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 The Wounded Warrior Flight Team is a charitable organization providing Wounded Warriors the opportunity to obtain flight and career training,
 Each year the WWFT travels to air shows, base open houses and other military-related events throughout the country to bring awareness to their organization.
 
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Wounded Warriors gain new opportunities at JSOH
JOINT BASE ANDREWS, Md. -- The Wounded Warrior Flight Team was represented by a booth and aerial demonstrations during the Joint Service Open House here May 21-22, 2011. The WWFT is a charitable organization that helps wounded veterans obtain vocational training and eventually earn full time employment. The WWFT travels to military events like the JSOH in order to spread awareness and gain support for it's Wounded Warroir job training programs. (U.S. Air Force photo/Tech Sgt.Steve Lewis)
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Wounded Warriors gain new opportunities at 2011 JSOH

Posted 5/22/2011   Updated 5/22/2011 Email story   Print story

    


by Tech. Sgt. Steve Lewis
459th Air Refueling Wing Public Affairs


5/22/2011 - JOINT BASE ANDREWS, Md. -- Gazing out onto the Joint Base Andrews, Md. flightline, Marine Lance Cpl. Eli Tice and brother Alex Tice get a front-row view of the morning's demonstrations. High above, aircraft perform aerobatics while a jet-powered car whizzes past the crowd at high speed. Eli and Alex, both veterans and Marines wounded in overseas combat, are spending the afternoon with the Wounded Warrior Flight Team here May 21.

The WWFT is a charitable organization providing Wounded Warriors the opportunity to obtain flight and career training, which will ultimately lead them to internships and full time careers. The Fredericksburg, Md.-based organization have set up their area of operation along the flightline at the 2011 Joint Service Open House for the next two days.

Each year the WWFT travels to air shows, base open houses and other military-related events throughout the country to bring awareness to their organization. Through aerial formations, aerobatic demonstrations and static displays, the organization hopes to attract supporters, sponsors and veterans to join forces with their program.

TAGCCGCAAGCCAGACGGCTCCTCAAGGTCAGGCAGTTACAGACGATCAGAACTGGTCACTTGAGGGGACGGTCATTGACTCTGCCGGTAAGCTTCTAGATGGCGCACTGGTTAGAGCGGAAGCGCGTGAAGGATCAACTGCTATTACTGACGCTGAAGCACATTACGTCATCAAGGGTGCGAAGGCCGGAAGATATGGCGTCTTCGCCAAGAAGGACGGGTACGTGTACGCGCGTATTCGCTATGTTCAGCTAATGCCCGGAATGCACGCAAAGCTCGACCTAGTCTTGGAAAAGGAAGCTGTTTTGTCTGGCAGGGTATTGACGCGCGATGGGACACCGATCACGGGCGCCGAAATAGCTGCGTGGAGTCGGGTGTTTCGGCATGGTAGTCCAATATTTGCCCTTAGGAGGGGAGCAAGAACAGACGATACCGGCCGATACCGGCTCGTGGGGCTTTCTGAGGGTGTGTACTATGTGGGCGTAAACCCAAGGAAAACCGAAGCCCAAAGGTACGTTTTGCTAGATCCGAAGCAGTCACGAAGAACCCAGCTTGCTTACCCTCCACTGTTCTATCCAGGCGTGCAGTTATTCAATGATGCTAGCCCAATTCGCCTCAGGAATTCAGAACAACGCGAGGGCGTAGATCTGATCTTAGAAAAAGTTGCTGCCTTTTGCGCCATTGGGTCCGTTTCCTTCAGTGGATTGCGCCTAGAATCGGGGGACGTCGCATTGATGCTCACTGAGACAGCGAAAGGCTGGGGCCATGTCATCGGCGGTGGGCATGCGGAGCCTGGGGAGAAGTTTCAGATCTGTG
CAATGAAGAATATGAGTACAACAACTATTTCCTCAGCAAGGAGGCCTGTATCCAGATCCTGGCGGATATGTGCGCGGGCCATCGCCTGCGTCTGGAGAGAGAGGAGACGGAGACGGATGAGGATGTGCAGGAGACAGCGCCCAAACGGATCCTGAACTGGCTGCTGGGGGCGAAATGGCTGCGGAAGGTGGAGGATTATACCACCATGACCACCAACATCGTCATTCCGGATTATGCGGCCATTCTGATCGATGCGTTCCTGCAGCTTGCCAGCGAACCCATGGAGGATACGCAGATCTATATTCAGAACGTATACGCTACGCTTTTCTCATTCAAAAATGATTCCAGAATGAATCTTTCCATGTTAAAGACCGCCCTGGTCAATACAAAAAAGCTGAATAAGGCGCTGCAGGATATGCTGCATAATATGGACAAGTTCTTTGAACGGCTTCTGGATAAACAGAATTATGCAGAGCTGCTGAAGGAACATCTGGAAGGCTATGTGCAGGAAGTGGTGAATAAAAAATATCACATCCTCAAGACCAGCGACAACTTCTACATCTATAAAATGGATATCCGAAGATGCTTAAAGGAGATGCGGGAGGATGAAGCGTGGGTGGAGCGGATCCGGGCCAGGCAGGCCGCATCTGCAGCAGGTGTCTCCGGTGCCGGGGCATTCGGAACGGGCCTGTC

Matt Blush, chief operating officer of the WWFT, said the organization takes a step past the treatment servicemembers receive at hospitals after being wounded in combat by providing them with a unique and cost-free service.

"Wounded Warriors are taken very good care of at the hospitals, especially with receiving prosthetics and getting the help they need after returning from wars. But after a servicemember recovers from their injuries, they still have lives to lead and families to take care of," said Mr. Blush "We help them with that and their future career paths by setting up vocational programs in areas like aviation, construction, management. They'll get their training through a sponsor and then ultimately obtain a job."

Corporal Tice is one such servicemember currently enrolled in the WWFT career-training program. While he was recovering from wounds he sustained in combat at Walter Reed Army Medical Center, the organization took Corporal Tice on an orientation flight aboard an L-39 Albatros and introduced him to their vocational training programs.

"The Wounded Warrior Flight Team changed my perspective on what I wanted to do after getting out of the Marine Corps," Corporal Tice said. "They offered me the opportunity to teach me how to fly and I didn't want to pass that up."

At no cost, Corporal Tice will eventually obtain his pilot's license through the WWFT. He hopes the license will land him a new aviation career. He is now trying to recruit his older brother Alex into the organization, who also sustained injuries in combat during his enlistment with the Marine Corps.

"The Wounded Warrior Flight Team has been catering to us this whole time," Mr. Tice said. "I just think it's great that my brother and I will both become pilots and be a part of this together."

Pat Marsh is the founder of the WWFT. After purchasing and refurbishing his L-39 Albatros four years ago, he said he became involved in organizing the first stages of the WWFT. His aircraft was joined by a fleet of additional military aircraft flown by experienced combat pilots. This team of spokespersons and military professionals will continue to visit events like the JSOH in the years to come and bring further awareness to their cause.

"The Wounded Warrior Flight is just starting up at this point. We're working on getting the first group of servicemembers through the program. I'd eventually like to cycle 400 to 500 guys through the pipeline, but that's going to take some major financing," Mr. Marsh said. "Things are slow going, but it's happening."

Mr. Marsh plans to start making appearances at over 25 air shows a year, making the Andrews 2011 JSOH an important stop for the WWFT. In the meantime, Corporal Tice will join many other Wounded Warriors in working toward future careers in aviation.



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